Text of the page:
Press Release

Advances in Aerogels at NASA Glenn Recognized by Nortech

By SpaceRef Editor
March 15, 2013
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Advances in Aerogels at NASA Glenn Recognized by Nortech

Polyimide aerogels developed by researchers at NASA’s Glenn Research Center in Cleveland recently won the top award at this year’s NorTech Innovation Awards ceremony.

The NorTech Innovation Awards recognize Northeast Ohio’s most innovative organizations and leaders. Each year, NorTech, in partnership with Crain’s Cleveland Business, honors breakthrough innovations that have the potential to make a dramatic impact on a specific industry or market sector, or that have already had such an impact.

As developers of the advanced aerogels, Glenn’s Mary Ann Meador and Haiquan Guo of Ohio Aerospace Institute were recognized as winners in an annual awards ceremony on March 14 at the Embassy Suites in Independence.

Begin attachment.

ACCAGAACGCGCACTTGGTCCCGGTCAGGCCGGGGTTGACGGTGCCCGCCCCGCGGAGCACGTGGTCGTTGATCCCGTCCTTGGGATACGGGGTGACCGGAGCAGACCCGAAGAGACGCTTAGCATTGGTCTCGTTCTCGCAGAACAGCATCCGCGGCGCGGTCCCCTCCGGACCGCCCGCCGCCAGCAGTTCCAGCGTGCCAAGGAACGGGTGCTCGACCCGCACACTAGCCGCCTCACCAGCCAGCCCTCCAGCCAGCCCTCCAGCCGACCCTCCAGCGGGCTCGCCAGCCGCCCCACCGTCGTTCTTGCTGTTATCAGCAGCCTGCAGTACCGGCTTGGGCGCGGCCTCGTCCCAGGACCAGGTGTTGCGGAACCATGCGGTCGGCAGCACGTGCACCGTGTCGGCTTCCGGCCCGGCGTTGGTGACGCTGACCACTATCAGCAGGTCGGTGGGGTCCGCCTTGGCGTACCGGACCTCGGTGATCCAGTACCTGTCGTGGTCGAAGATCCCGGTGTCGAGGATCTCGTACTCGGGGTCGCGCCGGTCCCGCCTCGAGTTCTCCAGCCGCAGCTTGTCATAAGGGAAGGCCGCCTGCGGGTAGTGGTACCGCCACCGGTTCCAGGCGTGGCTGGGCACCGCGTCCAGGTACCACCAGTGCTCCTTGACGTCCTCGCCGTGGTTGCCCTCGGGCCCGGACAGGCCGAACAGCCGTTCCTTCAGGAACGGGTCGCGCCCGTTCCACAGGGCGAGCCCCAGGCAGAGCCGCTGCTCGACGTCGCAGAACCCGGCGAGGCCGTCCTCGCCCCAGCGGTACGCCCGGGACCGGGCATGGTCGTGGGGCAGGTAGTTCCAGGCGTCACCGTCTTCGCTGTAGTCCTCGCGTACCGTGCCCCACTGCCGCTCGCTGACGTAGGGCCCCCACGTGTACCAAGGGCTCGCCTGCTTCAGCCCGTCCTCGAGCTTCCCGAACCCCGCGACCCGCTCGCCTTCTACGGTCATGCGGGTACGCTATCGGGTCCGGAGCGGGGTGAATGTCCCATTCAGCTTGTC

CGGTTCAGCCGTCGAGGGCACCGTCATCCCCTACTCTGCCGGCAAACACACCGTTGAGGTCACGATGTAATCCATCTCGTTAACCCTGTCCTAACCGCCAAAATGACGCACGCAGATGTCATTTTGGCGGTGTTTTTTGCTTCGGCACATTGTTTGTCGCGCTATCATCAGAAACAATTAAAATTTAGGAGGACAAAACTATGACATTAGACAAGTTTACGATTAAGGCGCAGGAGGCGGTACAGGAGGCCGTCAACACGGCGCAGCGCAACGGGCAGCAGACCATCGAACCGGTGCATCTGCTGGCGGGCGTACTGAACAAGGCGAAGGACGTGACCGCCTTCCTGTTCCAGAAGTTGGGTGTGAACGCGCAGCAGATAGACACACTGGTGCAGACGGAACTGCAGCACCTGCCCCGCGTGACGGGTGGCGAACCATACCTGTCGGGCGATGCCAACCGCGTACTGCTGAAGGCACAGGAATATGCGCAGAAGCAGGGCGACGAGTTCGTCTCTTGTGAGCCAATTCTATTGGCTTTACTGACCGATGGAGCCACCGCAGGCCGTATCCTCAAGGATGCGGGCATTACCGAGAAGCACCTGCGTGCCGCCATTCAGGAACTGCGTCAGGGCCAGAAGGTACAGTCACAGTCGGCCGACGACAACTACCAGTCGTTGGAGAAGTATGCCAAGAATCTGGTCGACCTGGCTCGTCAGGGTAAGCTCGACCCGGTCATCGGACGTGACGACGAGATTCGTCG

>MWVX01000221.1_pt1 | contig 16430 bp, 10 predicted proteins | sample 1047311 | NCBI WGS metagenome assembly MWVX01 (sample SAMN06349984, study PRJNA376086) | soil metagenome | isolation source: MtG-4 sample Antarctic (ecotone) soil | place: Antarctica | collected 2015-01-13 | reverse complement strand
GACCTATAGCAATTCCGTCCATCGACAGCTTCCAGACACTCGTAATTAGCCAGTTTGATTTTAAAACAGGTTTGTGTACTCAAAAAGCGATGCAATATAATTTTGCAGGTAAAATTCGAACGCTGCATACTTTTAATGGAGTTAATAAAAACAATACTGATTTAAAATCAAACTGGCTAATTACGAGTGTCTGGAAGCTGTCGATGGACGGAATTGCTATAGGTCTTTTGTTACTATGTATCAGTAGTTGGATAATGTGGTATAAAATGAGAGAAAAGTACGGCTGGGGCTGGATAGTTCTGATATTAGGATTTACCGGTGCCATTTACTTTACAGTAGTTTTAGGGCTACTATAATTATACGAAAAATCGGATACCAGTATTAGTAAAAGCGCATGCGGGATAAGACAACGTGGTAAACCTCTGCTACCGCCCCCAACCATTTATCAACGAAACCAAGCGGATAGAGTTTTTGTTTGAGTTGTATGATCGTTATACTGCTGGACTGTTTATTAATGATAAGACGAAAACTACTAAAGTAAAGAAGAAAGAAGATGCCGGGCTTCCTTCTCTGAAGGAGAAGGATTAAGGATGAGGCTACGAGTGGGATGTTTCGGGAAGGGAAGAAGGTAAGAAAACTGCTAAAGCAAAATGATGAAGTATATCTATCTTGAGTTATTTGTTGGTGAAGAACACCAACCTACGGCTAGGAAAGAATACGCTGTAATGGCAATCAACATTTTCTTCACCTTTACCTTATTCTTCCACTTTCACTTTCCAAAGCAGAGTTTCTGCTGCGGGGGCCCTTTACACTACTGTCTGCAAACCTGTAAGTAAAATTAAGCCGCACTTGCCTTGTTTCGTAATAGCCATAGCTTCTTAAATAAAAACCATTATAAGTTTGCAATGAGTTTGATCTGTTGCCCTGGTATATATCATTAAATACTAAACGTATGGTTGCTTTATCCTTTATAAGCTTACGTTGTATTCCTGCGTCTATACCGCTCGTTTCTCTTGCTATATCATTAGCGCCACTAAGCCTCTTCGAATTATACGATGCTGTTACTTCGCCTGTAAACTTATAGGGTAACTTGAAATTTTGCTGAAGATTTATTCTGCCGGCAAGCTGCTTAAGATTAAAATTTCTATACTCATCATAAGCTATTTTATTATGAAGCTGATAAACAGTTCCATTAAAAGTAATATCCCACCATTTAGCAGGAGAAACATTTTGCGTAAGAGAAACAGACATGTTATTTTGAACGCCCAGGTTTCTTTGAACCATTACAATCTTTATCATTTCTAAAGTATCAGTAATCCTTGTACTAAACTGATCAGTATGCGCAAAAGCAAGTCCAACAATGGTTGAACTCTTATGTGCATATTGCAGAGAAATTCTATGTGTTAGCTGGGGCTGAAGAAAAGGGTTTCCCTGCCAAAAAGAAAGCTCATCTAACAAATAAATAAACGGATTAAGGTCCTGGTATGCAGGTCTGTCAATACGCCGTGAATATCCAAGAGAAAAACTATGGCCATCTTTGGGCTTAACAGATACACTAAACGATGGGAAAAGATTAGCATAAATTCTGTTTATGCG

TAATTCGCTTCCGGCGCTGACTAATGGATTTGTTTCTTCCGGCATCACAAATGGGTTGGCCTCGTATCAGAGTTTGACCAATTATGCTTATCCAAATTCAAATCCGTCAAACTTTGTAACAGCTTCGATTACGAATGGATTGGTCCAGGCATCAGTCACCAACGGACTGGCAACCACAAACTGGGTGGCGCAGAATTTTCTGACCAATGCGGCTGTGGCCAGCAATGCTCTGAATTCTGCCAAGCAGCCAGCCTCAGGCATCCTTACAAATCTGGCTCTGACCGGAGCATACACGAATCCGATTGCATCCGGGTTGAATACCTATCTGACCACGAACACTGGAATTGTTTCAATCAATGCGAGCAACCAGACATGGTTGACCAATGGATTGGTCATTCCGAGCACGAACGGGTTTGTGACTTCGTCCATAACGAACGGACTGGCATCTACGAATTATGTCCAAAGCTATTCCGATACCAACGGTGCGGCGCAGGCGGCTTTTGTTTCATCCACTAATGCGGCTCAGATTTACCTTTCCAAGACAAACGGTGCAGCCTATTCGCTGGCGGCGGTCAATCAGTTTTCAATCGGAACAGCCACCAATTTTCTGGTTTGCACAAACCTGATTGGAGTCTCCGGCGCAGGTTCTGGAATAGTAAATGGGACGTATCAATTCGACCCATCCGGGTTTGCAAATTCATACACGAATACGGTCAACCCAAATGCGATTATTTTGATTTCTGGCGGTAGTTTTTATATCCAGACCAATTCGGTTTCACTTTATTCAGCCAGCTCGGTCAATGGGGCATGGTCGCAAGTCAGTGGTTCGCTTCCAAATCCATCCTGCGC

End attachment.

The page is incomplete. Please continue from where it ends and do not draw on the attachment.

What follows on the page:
Aerogels are known to be the best insulators, but the only aerogels currently produced today are made from silica. However, silica aerogels are limited in use due to their extreme fragility and dustiness. NASA-developed polyimide aerogels are 500 times stronger than silica aerogels, making them more attractive for widespread use. The innovation recognized by NorTech is a major advance over fragile silica aerogels because the polyimide aerogels can also be made into foldable thin films for use as insulation in inflatable structures, spacesuits, high performance outerwear, temporary housing structures, and refrigeration and industrial pipelines. In a thicker form, polyimide aerogels can easily be molded to shapes or panels, or sanded and machined to provide insulation for construction and consumer appliances.

Aerogels are highly porous, low-density solids with extremely small pore sizes, making them superior as insulators. However, no other type of aerogel possesses the compressive and tensile strength of Glenn’s innovation while still retaining its ability to be flexibly folded to contour to whatever shape is needed.

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SpaceRef staff editor.